What to remember on the 278th day of the Russian occupation


It’s winter here and the artillery duels are fierce, but the fighting spirit has not left Viking, a Ukrainian soldier on the northeastern front. His motivation is simple: to take revenge on the Russians. “The hardest thing for me is the death of my friends,” says the 26-year-old tanker, whose name is “Viking”.

Despite the Ukrainian army suffering heavy casualties in the nine months of fighting since the Russian invasion began in February, Viking and the rest of his platoon remain confident they can win the war. “We plan to take the Russians to the borders and even further,” he jokes.

His unit took part in the September breakthrough, which pushed Moscow’s forces east of the Oskil River, breaking through the defensive lines on Russia’s northeastern front. The counteroffensive has slowed since the Russians reformed their defenses, but Ukrainians say they are still making progress despite the winter cold, straining supply lines and road conditions.

“We have repulsed the Russians, we are standing firm and we are moving forward slowly,” explains a 23-year-old soldier, a member of the platoon “Patriot”, who is camping in a meadow surrounded by pine trees near the front. .

What to remember:

  • The shooting continues in Ukraine.
  • Ukraine is expecting another attack from Russia during the week
  • Russia is preparing a new strategy after the defeat in Kherson.
  • Ukrainians are still suffering from power outages.

Power cuts continue in Kyiv

A resident of Kyiv admitted the situation in the capital in front of the microphone of Europe 1. “It was very different from district to district,” explains Alina. “I had water and electricity, but my friend who lives elsewhere barely has electricity, but it’s cold and damp… People without heat have heating problems. Mold. There’s fungus on their walls.” But do not feel sorry for his fate. “It is more difficult for our soldiers in the trenches, so we are ashamed to complain,” he said.

“Multiple Explosions”

“There are a lot of bombings. Last month I heard about 100-200 attacks,” he told AFP during a visit to a position held by the Ukrainian army. Nearby, the 44-year-old military mechanic, who did not want to be named, is working on the engine of a Russian tank that was seized in September and is now being used against its former owners.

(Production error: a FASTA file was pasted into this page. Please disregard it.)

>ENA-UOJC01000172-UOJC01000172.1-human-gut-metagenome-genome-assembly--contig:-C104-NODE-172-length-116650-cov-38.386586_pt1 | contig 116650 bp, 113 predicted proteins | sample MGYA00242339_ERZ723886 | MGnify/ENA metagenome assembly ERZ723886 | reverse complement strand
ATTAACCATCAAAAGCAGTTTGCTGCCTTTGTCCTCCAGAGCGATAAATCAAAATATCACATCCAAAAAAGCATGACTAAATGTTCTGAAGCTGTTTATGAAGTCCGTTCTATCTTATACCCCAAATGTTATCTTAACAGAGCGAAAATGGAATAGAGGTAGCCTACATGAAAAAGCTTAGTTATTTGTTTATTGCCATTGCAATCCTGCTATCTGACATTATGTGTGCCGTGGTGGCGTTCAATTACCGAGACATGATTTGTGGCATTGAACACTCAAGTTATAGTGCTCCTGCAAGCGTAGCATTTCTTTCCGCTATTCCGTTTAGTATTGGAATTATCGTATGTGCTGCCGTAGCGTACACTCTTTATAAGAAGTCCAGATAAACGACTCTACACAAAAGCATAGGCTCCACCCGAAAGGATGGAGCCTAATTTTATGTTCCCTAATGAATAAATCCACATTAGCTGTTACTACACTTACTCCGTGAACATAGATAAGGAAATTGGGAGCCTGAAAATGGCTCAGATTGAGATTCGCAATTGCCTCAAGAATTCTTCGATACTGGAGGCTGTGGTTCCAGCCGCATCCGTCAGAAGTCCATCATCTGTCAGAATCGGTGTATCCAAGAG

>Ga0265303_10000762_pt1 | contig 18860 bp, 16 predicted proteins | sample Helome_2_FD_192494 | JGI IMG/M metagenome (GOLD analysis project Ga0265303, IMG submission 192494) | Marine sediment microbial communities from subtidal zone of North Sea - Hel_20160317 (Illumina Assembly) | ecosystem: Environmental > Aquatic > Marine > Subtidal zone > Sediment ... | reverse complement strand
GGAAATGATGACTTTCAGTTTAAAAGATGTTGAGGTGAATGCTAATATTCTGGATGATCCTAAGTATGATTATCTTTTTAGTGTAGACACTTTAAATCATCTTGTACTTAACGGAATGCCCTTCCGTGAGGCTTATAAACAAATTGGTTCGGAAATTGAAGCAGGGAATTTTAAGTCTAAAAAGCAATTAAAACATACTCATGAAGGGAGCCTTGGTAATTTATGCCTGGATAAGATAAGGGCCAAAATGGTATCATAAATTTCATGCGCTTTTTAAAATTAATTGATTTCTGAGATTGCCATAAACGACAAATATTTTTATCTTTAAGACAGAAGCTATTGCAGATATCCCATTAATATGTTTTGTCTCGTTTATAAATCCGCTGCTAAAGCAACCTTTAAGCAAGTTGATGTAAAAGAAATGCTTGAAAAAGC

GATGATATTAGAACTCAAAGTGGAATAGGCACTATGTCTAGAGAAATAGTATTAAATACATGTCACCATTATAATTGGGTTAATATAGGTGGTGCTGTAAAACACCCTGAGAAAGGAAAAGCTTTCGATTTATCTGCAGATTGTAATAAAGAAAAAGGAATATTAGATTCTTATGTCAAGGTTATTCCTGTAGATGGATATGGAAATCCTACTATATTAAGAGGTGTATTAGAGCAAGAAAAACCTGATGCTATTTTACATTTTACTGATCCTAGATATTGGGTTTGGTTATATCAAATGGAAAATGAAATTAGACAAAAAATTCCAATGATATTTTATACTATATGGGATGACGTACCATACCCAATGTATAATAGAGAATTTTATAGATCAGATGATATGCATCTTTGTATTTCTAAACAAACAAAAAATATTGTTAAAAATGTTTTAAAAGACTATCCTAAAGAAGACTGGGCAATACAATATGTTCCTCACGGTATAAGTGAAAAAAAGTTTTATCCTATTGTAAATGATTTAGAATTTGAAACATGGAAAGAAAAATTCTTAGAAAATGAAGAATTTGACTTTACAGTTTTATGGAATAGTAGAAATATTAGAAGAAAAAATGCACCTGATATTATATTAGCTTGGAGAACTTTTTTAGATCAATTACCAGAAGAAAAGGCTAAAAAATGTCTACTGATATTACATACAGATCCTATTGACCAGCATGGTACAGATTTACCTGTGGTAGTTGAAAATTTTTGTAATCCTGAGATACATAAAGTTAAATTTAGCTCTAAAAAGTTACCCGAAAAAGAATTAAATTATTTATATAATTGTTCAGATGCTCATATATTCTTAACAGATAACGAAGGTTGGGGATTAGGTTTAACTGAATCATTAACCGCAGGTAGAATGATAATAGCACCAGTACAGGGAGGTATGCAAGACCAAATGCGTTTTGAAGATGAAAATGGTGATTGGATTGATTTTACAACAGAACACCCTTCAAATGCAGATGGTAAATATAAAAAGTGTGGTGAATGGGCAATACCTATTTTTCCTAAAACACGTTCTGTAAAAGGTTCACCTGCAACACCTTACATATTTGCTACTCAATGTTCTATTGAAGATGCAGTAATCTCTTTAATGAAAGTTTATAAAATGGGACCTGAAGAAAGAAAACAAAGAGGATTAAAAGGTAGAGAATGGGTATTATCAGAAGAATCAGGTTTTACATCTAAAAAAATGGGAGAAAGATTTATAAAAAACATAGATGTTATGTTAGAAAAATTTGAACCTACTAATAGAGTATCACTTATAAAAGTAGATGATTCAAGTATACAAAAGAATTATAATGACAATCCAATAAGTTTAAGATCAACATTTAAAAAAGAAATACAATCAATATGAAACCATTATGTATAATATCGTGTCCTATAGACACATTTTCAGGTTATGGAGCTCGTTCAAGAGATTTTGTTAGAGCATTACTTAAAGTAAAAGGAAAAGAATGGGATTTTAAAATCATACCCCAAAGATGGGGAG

“The condition of the Russian equipment is very bad. Everything was dirty and covered with diesel,” he added: “It’s almost ready.” After nine months in the field, the unit’s Soviet-era equipment reflects the dynamics of this war: one tank was acquired by the Ukrainian army, another from the Russians, and a third from Poland.

Ammunition is partly made up of Russian stocks captured on the battlefield. Another team member, calling himself “Agronomist,” jokes, referring to the US arms deal with Ukraine, “It’s Russia’s lend-lease law.”

In this area in the northeast of the country, Ukrainians hope to capture the main highway serving the Russian-occupied cities of Severodonetsk and Lisichansk. The two cities were captured after a brutal summer campaign in the industrial region of Donbass, in which both sides lost large numbers of soldiers.

Ukraine is waiting for new Russian attacks

Ukrainian officials said Monday that they expect a new wave of Russian bombing this week. Previous shootings have targeted critical infrastructure, causing massive water and electricity outages, particularly in the capital, Kyiv. On Monday, the spokeswoman of the Southern Command of the Ukrainian army, Nataliya Goumeniuk, pointed out the appearance of a Russian missile ship in the Black Sea and said, “the beginning of the week will be marked by such an attack.”

“This is a surface-to-surface missile carrier carrying eight Kalibr missiles. This shows that preparations are underway,” he added to Ukrainian television. According to the Ukrainian Navy, 11 Russian warships, including this missile carrier, are currently in the Black Sea off the coast of Ukraine, as well as several others in the Sea of ‚Äč‚ÄčAzov and the Mediterranean Sea, carrying a total of 76 warheads. .

Ukrainian President Volodymyr Zelensky warned in a video message late Sunday that “next week may be as difficult as last week,” marked by Russian bombings that have caused massive power outages as temperatures set in winter. “Our defense forces are preparing. The whole state is preparing. We are working with all scenarios, including with our Western partners,” he added, urging Ukrainians to pay attention to weather warnings.

“Adrenaline keeps you warm”

Since then, Russian forces have suffered a series of setbacks, losing most of Kharkiv Oblast and recently retreated south of the city of Kherson, which they had occupied since the start of the war. “In this part of the front line, we are responsible for holding our position and sometimes launching counterattacks,” says Roman, a member of the main tank battalion operating in the area.

“The situation is completely under control and we are ready to take on new, even unexpected challenges,” he said. Military experts say that since the icy roads are now covered with mud, the pace of fighting could soon increase.

“Temperatures are expected to drop in Ukraine over the next week, which should freeze the ground and speed up the fighting as mobility increases on both sides,” says a recent review from the American Institute for the Study of War.

For fighters on the ground, the drop in temperature is less important than Russian artillery fire. “The adrenaline keeps you warm when you know you can be shot at any time,” says Patriot. “You don’t feel the cold.”

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